Israeli scientists use bats to uncover neural code for spatial perception, The team’s innovative experiment required the building a 200-meter-long “bat tunnel” – an elongated opaque greenhouse of sorts – on the Weizmann Institute campus, the first of its kind in the world
A new study by researchers from the Weizmann Institute of Science in Rehovot has greatly furthered the scientific world’s understanding of the ways in which the brains of mammals perceive and navigate through different spaces.
The study, which was published on Thursday in the Science scientific journal, found that the spatial models that have been used for the past half-century have been incomplete.
If the human brain were to be likened to a computer, neurons – cells within the nervous system that transmit information to other nerve cells, muscle, or gland cells using electrical signals – would be considered the ‘hardware’ of the device.
The ‘software,’ which dictates the neurons’ behavior, would be a series of several neuronal codes.
The scientists’ research elaborates on the research of John O’Keefe, who 50 years ago discovered ‘place cells,’ specialized neurons in the hippocampus – the brain region responsible for memory storage – each of which was found to be activated when a lab animal enters a particular space in its environment, called the place field.
For this discovery, O’Keefe was awarded a Nobel Prize in Medicine in 2014.
A joint activation of many place cells builds up an inner map of the environment, which enables the mammal to navigate the space.
However, the work of O’Keefe and others was performed on rodents navigating in small environments, such as a one-by-one-meter box – so the place cells in their hippocampus could accommodate the required number of place fields, each corresponding to an area of about 10 centimeters in diameter.
While neural codes were accurate for small spaces, “Bats and other mammals navigate very large environments in nature,” says Prof. Nachum Ulanovsky of Weizmann’s Neurobiology Department, who oversaw the study.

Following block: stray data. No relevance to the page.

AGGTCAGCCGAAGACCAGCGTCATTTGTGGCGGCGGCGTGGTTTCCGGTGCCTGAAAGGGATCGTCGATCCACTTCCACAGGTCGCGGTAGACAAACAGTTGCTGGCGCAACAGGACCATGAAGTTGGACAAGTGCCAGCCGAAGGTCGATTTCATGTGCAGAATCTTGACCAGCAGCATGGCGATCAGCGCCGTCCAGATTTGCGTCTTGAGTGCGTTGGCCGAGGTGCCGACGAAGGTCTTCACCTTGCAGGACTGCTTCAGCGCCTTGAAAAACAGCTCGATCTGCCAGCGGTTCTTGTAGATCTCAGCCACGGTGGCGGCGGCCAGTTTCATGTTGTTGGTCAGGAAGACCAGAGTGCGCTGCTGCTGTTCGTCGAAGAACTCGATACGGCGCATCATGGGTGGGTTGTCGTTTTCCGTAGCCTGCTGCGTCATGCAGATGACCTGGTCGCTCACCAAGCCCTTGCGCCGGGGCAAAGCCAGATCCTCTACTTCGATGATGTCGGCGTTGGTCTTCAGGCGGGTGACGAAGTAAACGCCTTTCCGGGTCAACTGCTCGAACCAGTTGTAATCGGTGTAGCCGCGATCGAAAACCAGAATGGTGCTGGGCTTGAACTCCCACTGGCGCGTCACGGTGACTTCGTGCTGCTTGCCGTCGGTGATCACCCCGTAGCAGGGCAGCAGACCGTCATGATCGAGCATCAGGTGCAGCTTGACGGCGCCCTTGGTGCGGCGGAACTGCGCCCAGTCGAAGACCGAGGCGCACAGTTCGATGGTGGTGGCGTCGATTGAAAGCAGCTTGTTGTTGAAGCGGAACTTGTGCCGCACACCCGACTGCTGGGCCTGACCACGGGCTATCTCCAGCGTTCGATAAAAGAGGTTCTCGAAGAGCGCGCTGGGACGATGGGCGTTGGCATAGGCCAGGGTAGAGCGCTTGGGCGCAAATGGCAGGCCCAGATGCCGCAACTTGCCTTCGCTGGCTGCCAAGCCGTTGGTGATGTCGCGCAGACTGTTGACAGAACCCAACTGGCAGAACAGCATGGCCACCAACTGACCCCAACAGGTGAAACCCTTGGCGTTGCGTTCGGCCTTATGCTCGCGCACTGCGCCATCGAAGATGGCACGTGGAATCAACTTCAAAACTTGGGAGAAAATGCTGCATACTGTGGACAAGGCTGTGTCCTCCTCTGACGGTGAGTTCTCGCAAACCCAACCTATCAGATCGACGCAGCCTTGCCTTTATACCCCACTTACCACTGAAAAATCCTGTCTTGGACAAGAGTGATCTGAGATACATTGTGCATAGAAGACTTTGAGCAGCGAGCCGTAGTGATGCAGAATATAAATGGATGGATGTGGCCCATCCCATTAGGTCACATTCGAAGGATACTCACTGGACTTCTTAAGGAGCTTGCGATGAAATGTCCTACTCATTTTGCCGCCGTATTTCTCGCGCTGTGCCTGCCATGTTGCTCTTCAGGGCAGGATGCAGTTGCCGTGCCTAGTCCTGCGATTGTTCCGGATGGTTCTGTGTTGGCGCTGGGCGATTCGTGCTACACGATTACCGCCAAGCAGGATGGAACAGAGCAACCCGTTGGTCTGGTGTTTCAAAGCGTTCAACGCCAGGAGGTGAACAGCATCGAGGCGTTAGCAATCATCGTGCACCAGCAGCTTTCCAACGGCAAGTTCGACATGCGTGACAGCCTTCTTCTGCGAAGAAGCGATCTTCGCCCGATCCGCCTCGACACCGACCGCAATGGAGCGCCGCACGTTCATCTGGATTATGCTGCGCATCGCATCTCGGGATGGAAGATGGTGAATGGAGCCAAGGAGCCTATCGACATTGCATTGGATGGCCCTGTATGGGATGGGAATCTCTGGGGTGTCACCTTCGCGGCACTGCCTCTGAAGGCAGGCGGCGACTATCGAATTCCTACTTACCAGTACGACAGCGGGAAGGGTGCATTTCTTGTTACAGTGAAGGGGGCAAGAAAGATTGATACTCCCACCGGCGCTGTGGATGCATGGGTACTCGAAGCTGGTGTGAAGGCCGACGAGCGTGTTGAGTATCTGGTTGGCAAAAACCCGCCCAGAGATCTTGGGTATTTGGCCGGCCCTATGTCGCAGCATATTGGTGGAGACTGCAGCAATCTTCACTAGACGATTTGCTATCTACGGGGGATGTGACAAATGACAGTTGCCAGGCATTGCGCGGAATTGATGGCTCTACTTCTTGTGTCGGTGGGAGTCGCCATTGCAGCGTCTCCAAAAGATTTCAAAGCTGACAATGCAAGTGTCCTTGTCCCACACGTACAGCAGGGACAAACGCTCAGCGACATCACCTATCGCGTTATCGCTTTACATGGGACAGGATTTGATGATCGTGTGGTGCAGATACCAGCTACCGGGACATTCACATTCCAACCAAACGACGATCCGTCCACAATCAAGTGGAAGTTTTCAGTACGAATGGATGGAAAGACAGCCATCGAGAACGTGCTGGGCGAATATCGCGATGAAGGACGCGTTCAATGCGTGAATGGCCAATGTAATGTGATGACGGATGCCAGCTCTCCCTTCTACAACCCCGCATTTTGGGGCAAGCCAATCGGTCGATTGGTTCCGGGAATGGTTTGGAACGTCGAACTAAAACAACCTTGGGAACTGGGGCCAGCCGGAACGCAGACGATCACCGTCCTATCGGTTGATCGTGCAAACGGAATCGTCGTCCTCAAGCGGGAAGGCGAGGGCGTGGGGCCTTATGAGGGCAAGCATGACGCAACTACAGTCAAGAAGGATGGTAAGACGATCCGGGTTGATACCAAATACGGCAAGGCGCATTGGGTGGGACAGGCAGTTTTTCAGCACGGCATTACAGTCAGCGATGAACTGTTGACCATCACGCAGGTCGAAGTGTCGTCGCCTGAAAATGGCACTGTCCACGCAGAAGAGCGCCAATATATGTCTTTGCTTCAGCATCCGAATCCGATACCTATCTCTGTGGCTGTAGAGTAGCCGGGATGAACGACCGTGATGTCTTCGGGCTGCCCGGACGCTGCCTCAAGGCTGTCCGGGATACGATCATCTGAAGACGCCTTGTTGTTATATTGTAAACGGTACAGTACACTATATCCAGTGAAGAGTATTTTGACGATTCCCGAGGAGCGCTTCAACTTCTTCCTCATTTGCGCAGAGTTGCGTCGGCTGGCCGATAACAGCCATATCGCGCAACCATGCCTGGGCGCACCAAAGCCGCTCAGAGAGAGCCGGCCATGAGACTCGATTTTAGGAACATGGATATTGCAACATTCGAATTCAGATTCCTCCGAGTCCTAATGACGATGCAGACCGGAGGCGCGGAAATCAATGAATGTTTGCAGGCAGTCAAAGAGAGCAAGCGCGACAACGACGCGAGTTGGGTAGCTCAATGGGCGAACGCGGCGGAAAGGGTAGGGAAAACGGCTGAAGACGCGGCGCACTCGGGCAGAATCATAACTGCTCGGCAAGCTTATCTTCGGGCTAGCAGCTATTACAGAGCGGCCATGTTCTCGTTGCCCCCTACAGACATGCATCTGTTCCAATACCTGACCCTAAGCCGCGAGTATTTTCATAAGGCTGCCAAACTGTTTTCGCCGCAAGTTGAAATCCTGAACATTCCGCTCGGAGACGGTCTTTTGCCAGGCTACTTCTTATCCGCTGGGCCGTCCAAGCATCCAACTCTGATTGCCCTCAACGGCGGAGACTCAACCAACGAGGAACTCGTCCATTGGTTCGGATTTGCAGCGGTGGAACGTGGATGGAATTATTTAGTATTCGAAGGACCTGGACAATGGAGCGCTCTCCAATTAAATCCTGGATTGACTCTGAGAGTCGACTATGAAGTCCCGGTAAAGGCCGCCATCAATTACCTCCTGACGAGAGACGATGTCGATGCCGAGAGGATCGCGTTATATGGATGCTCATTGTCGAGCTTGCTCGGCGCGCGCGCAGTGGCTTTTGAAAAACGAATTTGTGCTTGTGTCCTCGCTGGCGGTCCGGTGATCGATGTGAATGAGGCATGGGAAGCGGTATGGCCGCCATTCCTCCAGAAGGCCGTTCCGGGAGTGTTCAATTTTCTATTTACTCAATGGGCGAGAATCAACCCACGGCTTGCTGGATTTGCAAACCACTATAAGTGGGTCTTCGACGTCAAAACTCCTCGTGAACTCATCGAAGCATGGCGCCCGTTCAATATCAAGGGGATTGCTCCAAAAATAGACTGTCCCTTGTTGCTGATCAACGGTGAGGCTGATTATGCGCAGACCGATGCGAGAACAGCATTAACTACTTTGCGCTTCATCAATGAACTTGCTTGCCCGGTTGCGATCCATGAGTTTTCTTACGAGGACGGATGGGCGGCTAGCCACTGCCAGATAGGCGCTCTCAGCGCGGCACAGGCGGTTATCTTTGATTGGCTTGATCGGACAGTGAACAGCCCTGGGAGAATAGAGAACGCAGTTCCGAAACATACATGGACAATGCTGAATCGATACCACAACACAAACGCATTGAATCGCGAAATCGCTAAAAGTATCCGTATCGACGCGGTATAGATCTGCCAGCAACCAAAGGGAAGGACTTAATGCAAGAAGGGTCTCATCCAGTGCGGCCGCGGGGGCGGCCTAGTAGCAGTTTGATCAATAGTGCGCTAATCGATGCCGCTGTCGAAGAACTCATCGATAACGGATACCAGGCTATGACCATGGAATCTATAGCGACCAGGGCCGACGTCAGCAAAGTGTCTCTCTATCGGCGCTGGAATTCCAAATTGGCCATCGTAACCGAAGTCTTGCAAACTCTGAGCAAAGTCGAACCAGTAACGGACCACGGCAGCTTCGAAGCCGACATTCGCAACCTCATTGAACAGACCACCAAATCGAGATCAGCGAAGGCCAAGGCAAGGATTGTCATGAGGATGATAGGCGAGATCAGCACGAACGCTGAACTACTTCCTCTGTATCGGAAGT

“In one night, a bat can cover an area that is about 20 kilometers long, two kilometers wide and half a kilometer high. This is very different from the one square meter boxes that constitute the traditional experimental setups.”
If indeed each place cell in the animal’s hippocampus represents one singular small space in the environment, then bats would need more neurons than their hippocampus holds in order to carry out the correct computation for the span of their multi-kilometer flight routes – and yet they still manage to navigate.
TO ATTAIN a closer-to-natural take on spatial perception, the team – which was led by PhD students Tamir Eliav and Shir Maimon, together with Dr. Liora Las, an Associate Staff Scientist working with Ulanovsky – realized they had to expand the parameters of the research.
The team hypothesized that a change in the scale of the experiment would translate to a difference in neuronal activity.
To test this hypothesis, Ulanovsky worked to approve the construction of a 200-meter-long “bat tunnel” – an elongated opaque greenhouse of sorts – on the Weizmann Institute campus, the first of its kind in the world.
To record the activity of neurons in the fruit bats’ hippocampus, the team outfitted their heads with a miniature “neural logger” device that they had developed.
In addition, antennas were mounted on the bats, in order to provide more accurate location capabilities than GPS can provide.
Due to their unique experimental setup, Ulanovsky and his team were able to add a significant piece to the spatial cognition puzzle, finding that when bats navigate a large environment, place cells shift their behavior completely from the traditional model.
The researchers found that a single neuron can represent multiple place fields, rather than just one, as was thought in the past. Each neuron can be activated by several locations, and each represented location may differ dramatically in size.
According the the researchers, their newer, “multi-field, multi-scale coding scheme” can explain the discrepancy left behind by the traditional model, wherein more neurons are required for computing navigation than actually exist in the animal’s hippocampus.
In order to expand further on the experiment’s findings, Ulanovsky collaborated with theoreticians Prof. Misha Tsodyks, a departmental colleague from Weizmann, and Dr. Johnatan Aljadeff, a former postdoctoral fellow at Weizmann – now a professor at the University of California in San Diego – to create a computerized simulation of the newly discovered code.
When comparing the new code to the traditional model, they found that the new code is far more efficient and performs fewer location errors in larger environments. This is as opposed to smaller spaces, where the team found no significant difference between the two codes.
“Additional theoretical modeling supplied a potential mechanistic explanation as to how and where this code is formed in the mammalian hippocampus,” Ulanovsky says. “We believe that our findings are applicable to spatial perception of very large environments across mammalian species, including humans.”